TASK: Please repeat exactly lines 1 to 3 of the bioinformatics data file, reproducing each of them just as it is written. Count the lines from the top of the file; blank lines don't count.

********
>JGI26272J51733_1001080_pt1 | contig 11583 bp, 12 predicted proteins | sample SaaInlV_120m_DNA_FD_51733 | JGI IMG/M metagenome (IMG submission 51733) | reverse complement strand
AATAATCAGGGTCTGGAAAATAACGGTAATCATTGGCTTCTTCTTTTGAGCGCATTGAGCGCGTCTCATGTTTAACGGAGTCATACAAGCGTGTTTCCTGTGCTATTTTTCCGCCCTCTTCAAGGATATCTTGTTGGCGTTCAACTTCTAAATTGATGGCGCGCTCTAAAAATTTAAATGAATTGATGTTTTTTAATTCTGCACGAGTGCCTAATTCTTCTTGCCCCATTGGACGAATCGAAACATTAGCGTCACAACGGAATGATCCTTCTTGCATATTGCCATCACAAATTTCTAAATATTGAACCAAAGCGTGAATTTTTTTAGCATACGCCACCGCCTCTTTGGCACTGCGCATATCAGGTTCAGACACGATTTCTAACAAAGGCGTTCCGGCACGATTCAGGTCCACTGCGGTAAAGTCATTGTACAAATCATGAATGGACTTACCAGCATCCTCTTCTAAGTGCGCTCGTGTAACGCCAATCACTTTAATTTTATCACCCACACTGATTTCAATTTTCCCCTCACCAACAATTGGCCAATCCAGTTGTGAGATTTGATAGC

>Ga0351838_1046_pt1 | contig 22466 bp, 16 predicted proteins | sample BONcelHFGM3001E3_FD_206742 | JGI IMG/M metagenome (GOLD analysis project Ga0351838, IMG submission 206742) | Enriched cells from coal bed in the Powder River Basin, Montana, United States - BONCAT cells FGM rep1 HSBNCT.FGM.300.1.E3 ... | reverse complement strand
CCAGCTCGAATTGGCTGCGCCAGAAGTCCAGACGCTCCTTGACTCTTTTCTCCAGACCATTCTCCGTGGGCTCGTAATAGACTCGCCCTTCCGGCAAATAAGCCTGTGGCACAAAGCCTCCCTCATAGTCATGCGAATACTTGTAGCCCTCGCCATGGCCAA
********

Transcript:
>JGI26272J51733_1001080_pt1 | contig 11583 bp, 12 predicted proteins | sample SaaInlV_120m_DNA_FD_51733 | JGI IMG/M metagenome (IMG submission 51733) | reverse complement strand
AATAATCAGGGTCTGGAAAATAACGGTAATCATTGGCTTCTTCTTTTGAGCGCATTGAGCGCGTCTCATGTTTAACGGAGTCATACAAGCGTGTTTCCTGTGCTATTTTTCCGCCCTCTTCAAGGATATCTTGTTGGCGTTCAACTTCTAAATTGATGGCGCGCTCTAAAAATTTAAATGAATTGATGTTTTTTAATTCTGCACGAGTGCCTAATTCTTCTTGCCCCATTGGACGAATCGAAACATTAGCGTCACAACGGAATGATCCTTCTTGCATATTGCCATCACAAATTTCTAAATATTGAACCAAAGCGTGAATTTTTTTAGCATACGCCACCGCCTCTTTGGCACTGCGCATATCAGGTTCAGACACGATTTCTAACAAAGGCGTTCCGGCACGATTCAGGTCCACTGCGGTAAAGTCATTGTACAAATCATGAATGGACTTACCAGCATCCTCTTCTAAGTGCGCTCGTGTAACGCCAATCACTTTAATTTTATCACCCACACTGATTTCAATTTTCCCCTCACCAACAATTGGCCAATCCAGTTGTGAGATTTGATAGC

>Ga0351838_1046_pt1 | contig 22466 bp, 16 predicted proteins | sample BONcelHFGM3001E3_FD_206742 | JGI IMG/M metagenome (GOLD analysis project Ga0351838, IMG submission 206742) | Enriched cells from coal bed in the Powder River Basin, Montana, United States - BONCAT cells FGM rep1 HSBNCT.FGM.300.1.E3 ... | reverse complement strand